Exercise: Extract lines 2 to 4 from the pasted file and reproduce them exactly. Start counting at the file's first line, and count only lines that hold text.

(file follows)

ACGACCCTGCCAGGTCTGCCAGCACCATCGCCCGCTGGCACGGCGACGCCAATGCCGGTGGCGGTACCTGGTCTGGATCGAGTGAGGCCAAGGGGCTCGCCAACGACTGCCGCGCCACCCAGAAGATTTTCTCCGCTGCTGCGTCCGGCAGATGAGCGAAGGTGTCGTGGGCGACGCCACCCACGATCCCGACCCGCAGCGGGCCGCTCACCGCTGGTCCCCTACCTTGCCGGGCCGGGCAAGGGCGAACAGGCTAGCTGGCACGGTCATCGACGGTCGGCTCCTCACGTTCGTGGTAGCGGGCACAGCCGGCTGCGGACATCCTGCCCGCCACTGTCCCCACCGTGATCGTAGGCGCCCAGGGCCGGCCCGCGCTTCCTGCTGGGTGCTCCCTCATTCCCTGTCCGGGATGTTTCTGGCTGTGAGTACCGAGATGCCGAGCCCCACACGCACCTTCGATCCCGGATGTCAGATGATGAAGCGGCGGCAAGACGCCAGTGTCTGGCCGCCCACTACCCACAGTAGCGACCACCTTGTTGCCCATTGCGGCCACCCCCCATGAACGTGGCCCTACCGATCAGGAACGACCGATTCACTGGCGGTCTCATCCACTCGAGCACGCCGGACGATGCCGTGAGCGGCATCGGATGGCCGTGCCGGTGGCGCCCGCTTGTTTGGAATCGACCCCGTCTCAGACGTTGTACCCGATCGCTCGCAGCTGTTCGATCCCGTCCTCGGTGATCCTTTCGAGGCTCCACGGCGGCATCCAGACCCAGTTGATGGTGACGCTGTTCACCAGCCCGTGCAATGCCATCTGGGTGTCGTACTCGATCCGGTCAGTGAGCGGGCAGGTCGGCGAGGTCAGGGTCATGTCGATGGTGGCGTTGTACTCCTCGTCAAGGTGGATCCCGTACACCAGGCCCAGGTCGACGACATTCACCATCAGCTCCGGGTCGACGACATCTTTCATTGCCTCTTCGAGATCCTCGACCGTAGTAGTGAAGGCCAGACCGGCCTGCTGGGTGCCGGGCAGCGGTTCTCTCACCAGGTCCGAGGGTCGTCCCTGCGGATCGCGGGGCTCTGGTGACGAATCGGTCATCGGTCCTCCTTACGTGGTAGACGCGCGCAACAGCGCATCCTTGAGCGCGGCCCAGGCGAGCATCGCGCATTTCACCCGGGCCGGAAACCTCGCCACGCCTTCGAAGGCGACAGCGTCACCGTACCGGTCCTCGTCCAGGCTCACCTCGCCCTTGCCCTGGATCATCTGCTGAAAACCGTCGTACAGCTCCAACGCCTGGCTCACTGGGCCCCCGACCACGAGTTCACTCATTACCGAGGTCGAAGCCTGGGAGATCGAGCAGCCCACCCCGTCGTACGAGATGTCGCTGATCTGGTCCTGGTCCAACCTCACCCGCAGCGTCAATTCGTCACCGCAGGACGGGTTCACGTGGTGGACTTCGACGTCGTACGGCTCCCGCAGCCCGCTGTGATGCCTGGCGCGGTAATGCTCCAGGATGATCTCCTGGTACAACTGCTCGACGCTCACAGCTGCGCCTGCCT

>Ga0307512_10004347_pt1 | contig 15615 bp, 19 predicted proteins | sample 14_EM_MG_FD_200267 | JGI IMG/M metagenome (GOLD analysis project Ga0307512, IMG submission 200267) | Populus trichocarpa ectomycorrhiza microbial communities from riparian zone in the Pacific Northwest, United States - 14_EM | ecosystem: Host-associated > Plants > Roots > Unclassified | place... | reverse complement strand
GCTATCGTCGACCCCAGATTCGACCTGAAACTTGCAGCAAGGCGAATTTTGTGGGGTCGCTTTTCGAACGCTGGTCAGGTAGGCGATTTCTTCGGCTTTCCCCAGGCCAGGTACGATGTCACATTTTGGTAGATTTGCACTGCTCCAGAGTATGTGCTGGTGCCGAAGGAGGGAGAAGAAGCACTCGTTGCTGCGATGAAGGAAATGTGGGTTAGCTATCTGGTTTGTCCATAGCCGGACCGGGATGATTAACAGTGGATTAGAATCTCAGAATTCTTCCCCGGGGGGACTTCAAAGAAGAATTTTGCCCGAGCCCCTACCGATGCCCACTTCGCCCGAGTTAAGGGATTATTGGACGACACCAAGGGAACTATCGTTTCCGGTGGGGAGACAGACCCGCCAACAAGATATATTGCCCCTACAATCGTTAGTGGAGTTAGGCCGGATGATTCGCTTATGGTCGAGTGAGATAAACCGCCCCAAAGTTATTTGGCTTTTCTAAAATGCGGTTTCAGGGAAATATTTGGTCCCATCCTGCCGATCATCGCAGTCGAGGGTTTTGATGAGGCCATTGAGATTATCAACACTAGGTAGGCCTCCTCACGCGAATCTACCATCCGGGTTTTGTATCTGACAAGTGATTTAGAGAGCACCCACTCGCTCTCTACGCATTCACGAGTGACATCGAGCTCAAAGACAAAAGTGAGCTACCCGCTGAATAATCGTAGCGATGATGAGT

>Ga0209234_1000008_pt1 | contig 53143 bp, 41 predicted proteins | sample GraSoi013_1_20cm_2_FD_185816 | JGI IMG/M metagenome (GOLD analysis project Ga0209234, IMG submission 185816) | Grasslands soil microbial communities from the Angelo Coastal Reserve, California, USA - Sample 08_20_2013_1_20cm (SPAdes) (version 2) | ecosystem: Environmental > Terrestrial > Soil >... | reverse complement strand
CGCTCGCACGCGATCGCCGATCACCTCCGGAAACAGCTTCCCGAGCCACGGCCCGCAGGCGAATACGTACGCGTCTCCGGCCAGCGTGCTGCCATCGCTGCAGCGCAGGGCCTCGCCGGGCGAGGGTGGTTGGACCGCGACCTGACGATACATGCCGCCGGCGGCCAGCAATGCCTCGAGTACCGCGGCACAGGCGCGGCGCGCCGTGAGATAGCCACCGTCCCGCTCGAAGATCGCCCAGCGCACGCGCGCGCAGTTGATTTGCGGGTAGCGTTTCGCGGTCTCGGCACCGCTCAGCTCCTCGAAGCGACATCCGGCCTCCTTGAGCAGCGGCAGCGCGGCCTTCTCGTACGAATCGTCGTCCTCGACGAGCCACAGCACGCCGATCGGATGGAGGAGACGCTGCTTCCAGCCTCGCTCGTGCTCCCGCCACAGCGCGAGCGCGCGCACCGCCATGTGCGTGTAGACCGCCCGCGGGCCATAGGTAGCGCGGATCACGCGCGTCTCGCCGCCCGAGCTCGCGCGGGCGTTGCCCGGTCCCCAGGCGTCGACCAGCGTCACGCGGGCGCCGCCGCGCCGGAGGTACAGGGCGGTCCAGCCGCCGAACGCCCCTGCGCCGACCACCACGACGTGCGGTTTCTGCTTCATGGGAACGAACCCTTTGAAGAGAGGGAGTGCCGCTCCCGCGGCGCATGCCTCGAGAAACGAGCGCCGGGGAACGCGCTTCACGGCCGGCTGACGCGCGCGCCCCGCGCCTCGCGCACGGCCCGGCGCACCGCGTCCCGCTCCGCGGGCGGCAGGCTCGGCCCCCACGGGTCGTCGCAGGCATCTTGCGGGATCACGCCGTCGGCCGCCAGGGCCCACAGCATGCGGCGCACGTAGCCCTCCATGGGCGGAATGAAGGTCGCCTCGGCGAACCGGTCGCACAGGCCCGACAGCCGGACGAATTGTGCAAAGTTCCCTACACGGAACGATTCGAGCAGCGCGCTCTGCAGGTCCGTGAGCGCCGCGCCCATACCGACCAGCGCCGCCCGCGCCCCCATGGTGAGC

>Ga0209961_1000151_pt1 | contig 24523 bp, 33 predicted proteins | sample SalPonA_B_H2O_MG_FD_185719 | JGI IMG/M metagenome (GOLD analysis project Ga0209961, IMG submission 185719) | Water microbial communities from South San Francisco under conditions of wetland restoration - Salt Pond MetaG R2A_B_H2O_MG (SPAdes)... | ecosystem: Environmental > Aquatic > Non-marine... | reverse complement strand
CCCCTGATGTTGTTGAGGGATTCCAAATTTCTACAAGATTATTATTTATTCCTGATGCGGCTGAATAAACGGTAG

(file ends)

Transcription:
>Ga0307512_10004347_pt1 | contig 15615 bp, 19 predicted proteins | sample 14_EM_MG_FD_200267 | JGI IMG/M metagenome (GOLD analysis project Ga0307512, IMG submission 200267) | Populus trichocarpa ectomycorrhiza microbial communities from riparian zone in the Pacific Northwest, United States - 14_EM | ecosystem: Host-associated > Plants > Roots > Unclassified | place... | reverse complement strand
GCTATCGTCGACCCCAGATTCGACCTGAAACTTGCAGCAAGGCGAATTTTGTGGGGTCGCTTTTCGAACGCTGGTCAGGTAGGCGATTTCTTCGGCTTTCCCCAGGCCAGGTACGATGTCACATTTTGGTAGATTTGCACTGCTCCAGAGTATGTGCTGGTGCCGAAGGAGGGAGAAGAAGCACTCGTTGCTGCGATGAAGGAAATGTGGGTTAGCTATCTGGTTTGTCCATAGCCGGACCGGGATGATTAACAGTGGATTAGAATCTCAGAATTCTTCCCCGGGGGGACTTCAAAGAAGAATTTTGCCCGAGCCCCTACCGATGCCCACTTCGCCCGAGTTAAGGGATTATTGGACGACACCAAGGGAACTATCGTTTCCGGTGGGGAGACAGACCCGCCAACAAGATATATTGCCCCTACAATCGTTAGTGGAGTTAGGCCGGATGATTCGCTTATGGTCGAGTGAGATAAACCGCCCCAAAGTTATTTGGCTTTTCTAAAATGCGGTTTCAGGGAAATATTTGGTCCCATCCTGCCGATCATCGCAGTCGAGGGTTTTGATGAGGCCATTGAGATTATCAACACTAGGTAGGCCTCCTCACGCGAATCTACCATCCGGGTTTTGTATCTGACAAGTGATTTAGAGAGCACCCACTCGCTCTCTACGCATTCACGAGTGACATCGAGCTCAAAGACAAAAGTGAGCTACCCGCTGAATAATCGTAGCGATGATGAGT

>Ga0209234_1000008_pt1 | contig 53143 bp, 41 predicted proteins | sample GraSoi013_1_20cm_2_FD_185816 | JGI IMG/M metagenome (GOLD analysis project Ga0209234, IMG submission 185816) | Grasslands soil microbial communities from the Angelo Coastal Reserve, California, USA - Sample 08_20_2013_1_20cm (SPAdes) (version 2) | ecosystem: Environmental > Terrestrial > Soil >... | reverse complement strand